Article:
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For me, Eschatology is the final plank in the bridge to Covenant Theology. I am very close now to being counted as one with the Amill camp. Most of the reading I have done seems to have the live and let live attitude toward the Postmill folks."Not something to break fellowship over" was the statement one author used.
Then, While reading an article by Professor David Engelsma I came across this:" There are three main rival views of evangelical eschatology — four, considering dispensationalism. Either all are in error, or all but one is. It is always the task of Trinitarian theologians to discover what is biblically correct. When a theologian has concluded that a particular view is correct, he should seek to make his discovery a test of orthodoxy — if not in his own era, if that is premature, then someday. The goal of the Church should always be an increase in confessional precision. A large part of the Church’s confession deals with eschatology. Orthodoxy means straight speaking. One cannot speak straight with a four-way tongue.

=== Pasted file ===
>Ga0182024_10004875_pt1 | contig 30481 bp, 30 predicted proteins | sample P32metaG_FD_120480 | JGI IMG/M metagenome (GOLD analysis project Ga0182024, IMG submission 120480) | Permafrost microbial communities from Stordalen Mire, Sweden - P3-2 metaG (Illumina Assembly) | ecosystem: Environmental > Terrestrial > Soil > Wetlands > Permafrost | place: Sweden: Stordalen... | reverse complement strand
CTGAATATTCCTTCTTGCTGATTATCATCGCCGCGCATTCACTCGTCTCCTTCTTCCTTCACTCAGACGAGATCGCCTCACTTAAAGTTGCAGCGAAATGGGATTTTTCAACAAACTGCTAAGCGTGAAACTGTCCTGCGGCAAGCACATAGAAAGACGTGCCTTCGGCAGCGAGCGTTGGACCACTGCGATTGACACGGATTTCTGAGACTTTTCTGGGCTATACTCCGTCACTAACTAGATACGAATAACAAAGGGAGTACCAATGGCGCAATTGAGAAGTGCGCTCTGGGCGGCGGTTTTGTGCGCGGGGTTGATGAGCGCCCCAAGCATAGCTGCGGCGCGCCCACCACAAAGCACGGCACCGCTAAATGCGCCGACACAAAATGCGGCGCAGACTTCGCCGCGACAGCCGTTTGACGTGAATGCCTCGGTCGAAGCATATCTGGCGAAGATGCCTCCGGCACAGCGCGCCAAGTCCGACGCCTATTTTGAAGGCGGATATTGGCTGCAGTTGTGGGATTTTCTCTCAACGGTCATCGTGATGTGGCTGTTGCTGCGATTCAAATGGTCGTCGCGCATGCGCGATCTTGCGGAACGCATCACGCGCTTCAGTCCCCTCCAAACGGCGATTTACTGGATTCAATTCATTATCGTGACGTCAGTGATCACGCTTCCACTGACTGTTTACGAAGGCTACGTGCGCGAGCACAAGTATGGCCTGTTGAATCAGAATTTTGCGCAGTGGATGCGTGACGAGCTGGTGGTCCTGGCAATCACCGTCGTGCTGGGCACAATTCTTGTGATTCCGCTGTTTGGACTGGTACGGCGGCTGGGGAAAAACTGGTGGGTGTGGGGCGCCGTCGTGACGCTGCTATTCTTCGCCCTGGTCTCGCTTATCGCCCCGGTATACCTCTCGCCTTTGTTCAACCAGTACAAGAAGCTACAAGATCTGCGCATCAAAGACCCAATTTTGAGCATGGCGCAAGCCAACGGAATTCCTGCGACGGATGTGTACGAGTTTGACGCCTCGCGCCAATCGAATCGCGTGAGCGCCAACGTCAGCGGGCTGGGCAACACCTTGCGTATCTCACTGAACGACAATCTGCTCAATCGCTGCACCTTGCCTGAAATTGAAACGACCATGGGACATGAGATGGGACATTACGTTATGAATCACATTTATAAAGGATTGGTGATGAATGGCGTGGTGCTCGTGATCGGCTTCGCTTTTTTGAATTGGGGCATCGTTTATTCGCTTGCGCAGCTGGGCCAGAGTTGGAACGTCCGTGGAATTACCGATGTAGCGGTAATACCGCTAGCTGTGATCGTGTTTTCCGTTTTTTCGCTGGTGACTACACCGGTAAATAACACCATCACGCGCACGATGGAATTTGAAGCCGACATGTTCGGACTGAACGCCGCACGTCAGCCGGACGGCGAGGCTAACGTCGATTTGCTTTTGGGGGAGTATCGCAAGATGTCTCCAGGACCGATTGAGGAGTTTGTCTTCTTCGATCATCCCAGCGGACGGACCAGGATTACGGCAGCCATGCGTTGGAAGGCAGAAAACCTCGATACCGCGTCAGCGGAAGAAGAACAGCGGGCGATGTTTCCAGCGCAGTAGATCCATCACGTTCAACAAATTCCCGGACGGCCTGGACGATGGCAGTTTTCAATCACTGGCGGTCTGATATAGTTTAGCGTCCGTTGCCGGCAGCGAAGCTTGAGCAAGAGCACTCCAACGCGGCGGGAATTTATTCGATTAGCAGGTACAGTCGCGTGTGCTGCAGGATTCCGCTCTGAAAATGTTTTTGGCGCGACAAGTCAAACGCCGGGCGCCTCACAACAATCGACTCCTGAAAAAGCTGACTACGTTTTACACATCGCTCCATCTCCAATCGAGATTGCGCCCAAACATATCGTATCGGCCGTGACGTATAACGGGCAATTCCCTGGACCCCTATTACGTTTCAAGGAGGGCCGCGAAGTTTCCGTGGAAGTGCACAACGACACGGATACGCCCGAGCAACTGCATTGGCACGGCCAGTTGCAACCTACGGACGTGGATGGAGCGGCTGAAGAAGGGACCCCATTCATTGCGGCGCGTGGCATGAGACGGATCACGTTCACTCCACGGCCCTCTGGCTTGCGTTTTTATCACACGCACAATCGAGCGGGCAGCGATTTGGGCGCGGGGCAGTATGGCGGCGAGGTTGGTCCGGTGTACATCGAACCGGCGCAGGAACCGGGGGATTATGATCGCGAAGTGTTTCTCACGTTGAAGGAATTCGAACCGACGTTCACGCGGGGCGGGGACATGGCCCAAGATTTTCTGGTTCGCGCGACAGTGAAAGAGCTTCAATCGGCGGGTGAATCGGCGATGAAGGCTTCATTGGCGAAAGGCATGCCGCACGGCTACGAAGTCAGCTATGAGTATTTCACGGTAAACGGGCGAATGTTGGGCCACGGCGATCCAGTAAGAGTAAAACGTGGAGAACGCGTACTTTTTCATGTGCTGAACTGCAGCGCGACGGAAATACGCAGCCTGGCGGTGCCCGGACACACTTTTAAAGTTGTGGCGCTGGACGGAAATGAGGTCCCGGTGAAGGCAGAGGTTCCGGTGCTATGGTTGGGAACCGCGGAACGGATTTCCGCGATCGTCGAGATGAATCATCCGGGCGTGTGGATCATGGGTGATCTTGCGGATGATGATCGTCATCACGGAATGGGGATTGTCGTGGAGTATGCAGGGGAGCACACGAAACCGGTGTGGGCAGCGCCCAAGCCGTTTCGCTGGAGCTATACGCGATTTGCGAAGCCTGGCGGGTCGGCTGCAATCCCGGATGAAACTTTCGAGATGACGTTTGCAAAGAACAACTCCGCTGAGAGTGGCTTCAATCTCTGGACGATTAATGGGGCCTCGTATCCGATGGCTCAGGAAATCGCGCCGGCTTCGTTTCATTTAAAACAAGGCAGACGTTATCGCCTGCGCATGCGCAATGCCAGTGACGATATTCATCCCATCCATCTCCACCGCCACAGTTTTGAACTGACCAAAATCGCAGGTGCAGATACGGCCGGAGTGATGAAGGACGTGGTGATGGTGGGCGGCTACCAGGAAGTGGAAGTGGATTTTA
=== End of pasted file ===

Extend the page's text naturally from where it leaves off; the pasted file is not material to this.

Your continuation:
It is time to stop believing in theological pluralism as anything more than a temporary stopgap. It is time to reject the idea of the equal ultimacy of incompatible theological positions. Premillennialism, postmillennialism, and amillennialism are theologically incompatible. God cannot be pleased with all three. At least two of them should be discarded as heretical, if not today, then before Christ comes in final judgment."
This was offered by Gary North, a Postmill Reconstructionist.My question is, are just some of the Postmill group ready to "man the battle stations" are do these men being noted in this thread have the same feelings as North?
Secondly, are there those in the Amill camp that feel this strongly?


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I'll only speak for myself on this particular issue.

1. I am Amil but will not break fellowship with someone in the Postmil camp (excluding Theonomic Reconstructions), which I think is annexed to Postmillennialism.

2. Historic Premillennialism is an 'odd duck' eschatology which I reject but generally I don't break fellowship with those who embrace it.

I have no time for Classic Dispensationalists, giggle

What would be helpful is the definition being used for "breaking fellowship".
a. If breaking fellowship means relegating someone to being outside the camp, i.e., they are not genuinely saved...